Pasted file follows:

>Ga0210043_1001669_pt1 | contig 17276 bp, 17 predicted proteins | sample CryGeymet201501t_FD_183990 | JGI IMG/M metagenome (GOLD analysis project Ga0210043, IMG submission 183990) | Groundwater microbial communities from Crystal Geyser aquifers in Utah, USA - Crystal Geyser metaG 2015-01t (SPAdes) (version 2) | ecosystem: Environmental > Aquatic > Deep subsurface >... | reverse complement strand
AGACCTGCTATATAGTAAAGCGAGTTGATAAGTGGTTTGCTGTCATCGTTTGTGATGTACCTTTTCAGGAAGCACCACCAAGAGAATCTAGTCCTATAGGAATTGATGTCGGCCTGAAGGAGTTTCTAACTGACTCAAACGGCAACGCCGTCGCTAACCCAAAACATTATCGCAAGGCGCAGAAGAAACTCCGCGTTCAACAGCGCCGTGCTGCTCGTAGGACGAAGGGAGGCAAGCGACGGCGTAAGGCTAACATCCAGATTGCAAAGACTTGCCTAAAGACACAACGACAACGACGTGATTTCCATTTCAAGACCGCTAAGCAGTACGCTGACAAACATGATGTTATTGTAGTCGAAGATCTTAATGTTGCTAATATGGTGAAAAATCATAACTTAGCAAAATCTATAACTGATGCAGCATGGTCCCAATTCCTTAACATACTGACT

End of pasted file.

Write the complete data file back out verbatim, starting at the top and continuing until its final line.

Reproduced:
>Ga0210043_1001669_pt1 | contig 17276 bp, 17 predicted proteins | sample CryGeymet201501t_FD_183990 | JGI IMG/M metagenome (GOLD analysis project Ga0210043, IMG submission 183990) | Groundwater microbial communities from Crystal Geyser aquifers in Utah, USA - Crystal Geyser metaG 2015-01t (SPAdes) (version 2) | ecosystem: Environmental > Aquatic > Deep subsurface >... | reverse complement strand
AGACCTGCTATATAGTAAAGCGAGTTGATAAGTGGTTTGCTGTCATCGTTTGTGATGTACCTTTTCAGGAAGCACCACCAAGAGAATCTAGTCCTATAGGAATTGATGTCGGCCTGAAGGAGTTTCTAACTGACTCAAACGGCAACGCCGTCGCTAACCCAAAACATTATCGCAAGGCGCAGAAGAAACTCCGCGTTCAACAGCGCCGTGCTGCTCGTAGGACGAAGGGAGGCAAGCGACGGCGTAAGGCTAACATCCAGATTGCAAAGACTTGCCTAAAGACACAACGACAACGACGTGATTTCCATTTCAAGACCGCTAAGCAGTACGCTGACAAACATGATGTTATTGTAGTCGAAGATCTTAATGTTGCTAATATGGTGAAAAATCATAACTTAGCAAAATCTATAACTGATGCAGCATGGTCCCAATTCCTTAACATACTGACT